The Australia 2020 Summit will be held in April 2008. But try to imagine for a moment that it’s the morning after.

Surely the one thousand visionary experts chosen to participate were impressive. They were selected by a committee following self-nomination and institutional suggestions and may have represented Australia’s best minds. They had an enriching and expansive exchange of ideas about how Australia’s policy course should be set for the long term. The Ministers and Steering Committee members who chaired sessions in each of the ten pre-specified policy areas were pleased by the respectful and energetic endeavour of the participants. It was a networking paradise.

But then, what? Can we judge the event a success? You would think that the Government’s stated objectives for the Summit would be a good place to start. Here we scrutinise just two: harnessing the best ideas across the nation and producing options for consideration by Government.

Objective: To harness the best ideas across the nation.

This might be difficult to measure and doing so will be a very long-term exercise. For those who missed out on their opportunity to present their ideas at all, it is probably a sore point. Candidates had to write 100 words to justify their inclusion and many with wonderful ideas would not have considered themselves worthy of consideration. From amongst those bold enough to apply, can we be certain that the Steering Committee did not filter out potentially radical ideas in their participant selection process? No matter how open-minded the selectors, it is certain that the Summit was a select group rather than a genuine opportunity to generate the best ideas Australians could offer.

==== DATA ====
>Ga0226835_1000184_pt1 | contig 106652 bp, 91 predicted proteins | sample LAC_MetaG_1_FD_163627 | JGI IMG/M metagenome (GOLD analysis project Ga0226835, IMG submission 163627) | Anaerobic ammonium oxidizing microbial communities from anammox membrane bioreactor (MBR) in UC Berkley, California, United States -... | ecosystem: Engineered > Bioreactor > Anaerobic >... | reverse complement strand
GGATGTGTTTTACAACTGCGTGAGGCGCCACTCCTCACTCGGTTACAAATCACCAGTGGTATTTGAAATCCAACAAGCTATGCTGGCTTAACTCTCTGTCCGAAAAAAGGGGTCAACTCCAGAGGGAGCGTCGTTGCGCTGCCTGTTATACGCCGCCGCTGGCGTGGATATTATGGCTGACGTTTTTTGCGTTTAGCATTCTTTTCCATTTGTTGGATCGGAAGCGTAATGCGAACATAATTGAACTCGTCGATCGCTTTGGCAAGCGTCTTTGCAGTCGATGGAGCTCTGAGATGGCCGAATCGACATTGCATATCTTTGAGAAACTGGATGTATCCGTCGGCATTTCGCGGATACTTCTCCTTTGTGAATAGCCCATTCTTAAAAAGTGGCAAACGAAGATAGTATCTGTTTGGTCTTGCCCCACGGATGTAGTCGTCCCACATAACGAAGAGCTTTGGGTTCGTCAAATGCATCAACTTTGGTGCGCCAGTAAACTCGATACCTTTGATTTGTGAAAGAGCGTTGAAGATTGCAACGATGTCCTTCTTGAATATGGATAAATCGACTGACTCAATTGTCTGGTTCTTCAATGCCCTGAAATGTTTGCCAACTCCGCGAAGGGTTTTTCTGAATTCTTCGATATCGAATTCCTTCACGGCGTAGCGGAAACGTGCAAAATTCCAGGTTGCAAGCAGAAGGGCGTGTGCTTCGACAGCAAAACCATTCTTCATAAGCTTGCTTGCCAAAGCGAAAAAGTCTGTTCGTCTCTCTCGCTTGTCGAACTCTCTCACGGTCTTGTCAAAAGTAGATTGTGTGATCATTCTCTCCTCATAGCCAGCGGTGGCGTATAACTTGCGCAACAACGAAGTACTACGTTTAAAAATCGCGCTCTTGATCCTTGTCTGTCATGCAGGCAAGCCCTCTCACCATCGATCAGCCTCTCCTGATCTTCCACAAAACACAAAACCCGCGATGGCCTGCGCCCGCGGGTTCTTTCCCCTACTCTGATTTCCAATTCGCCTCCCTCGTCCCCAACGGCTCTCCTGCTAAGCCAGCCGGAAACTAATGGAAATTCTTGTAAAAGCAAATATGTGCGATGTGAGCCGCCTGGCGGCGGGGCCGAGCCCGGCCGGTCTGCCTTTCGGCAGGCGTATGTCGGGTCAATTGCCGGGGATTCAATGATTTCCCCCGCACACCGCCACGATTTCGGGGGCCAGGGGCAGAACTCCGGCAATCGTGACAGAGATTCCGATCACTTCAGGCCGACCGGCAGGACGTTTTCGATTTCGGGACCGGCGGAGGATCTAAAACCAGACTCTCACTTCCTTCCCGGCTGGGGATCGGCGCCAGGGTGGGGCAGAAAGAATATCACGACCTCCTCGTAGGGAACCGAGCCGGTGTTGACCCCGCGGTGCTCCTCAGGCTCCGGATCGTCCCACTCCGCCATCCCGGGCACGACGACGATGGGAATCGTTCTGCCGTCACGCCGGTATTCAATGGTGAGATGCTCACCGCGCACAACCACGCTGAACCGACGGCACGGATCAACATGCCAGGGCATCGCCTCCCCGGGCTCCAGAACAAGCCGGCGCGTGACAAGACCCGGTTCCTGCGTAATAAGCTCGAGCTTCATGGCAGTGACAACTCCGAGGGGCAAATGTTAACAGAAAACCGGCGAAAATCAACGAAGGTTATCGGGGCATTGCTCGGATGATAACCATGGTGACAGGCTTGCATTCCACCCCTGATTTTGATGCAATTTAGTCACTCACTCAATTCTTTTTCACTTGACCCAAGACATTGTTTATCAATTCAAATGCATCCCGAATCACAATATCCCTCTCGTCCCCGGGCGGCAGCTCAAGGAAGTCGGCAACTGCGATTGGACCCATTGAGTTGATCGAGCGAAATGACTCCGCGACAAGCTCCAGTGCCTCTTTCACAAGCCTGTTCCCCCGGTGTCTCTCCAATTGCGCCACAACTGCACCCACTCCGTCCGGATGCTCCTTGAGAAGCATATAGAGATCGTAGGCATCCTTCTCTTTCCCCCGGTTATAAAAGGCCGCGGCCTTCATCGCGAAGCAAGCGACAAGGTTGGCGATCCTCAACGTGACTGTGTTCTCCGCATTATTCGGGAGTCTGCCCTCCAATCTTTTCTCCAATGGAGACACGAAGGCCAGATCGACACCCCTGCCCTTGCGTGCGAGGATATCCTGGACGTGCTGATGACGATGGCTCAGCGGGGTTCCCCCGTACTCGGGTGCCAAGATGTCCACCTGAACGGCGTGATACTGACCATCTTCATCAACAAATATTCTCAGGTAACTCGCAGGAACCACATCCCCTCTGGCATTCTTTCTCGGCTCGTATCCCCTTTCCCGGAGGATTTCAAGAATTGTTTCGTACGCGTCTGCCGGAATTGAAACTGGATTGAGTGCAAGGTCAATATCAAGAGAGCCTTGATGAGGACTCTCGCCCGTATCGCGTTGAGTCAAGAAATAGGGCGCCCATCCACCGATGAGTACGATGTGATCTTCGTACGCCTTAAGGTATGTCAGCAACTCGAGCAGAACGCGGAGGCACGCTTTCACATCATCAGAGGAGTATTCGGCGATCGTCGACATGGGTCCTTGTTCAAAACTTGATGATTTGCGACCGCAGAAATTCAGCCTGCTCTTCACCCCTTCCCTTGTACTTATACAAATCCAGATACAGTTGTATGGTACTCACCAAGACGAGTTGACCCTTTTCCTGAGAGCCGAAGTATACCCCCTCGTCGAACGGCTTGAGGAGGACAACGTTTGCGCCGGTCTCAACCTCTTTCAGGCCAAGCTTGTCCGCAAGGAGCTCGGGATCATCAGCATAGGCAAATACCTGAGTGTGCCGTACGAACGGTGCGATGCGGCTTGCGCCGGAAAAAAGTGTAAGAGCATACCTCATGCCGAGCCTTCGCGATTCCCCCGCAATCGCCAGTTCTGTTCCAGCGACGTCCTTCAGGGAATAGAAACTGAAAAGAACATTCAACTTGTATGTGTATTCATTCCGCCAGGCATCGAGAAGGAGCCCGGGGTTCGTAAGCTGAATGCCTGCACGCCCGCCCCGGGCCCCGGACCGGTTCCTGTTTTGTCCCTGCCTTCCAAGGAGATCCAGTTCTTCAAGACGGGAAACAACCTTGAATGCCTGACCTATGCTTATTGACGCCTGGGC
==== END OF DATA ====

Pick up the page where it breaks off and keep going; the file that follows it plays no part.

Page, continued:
Objective: To produce options for consideration by the Government.

This is hardly a firm commitment to do anything in particular with the ideas. As well, there was a promise that a public response would be produced by the end of 2008. The decision-making process is hardly transparent; it is not clear who will decide which ideas are capable of being shaped into concrete policy responses. This objective, unfortunately, will most likely lead to contributors at the Summit passively awaiting the Government’s response. Moreover they will be unaware of how the output of the Summit will be processed. Of course they are the ‘lucky’ ones. Those who never made it, especially those who will potentially be affected by policy responses emanating from the Summit, will feel even more obsolete.

This article was previously published by the Centre for Policy Development, a public-interest think tank.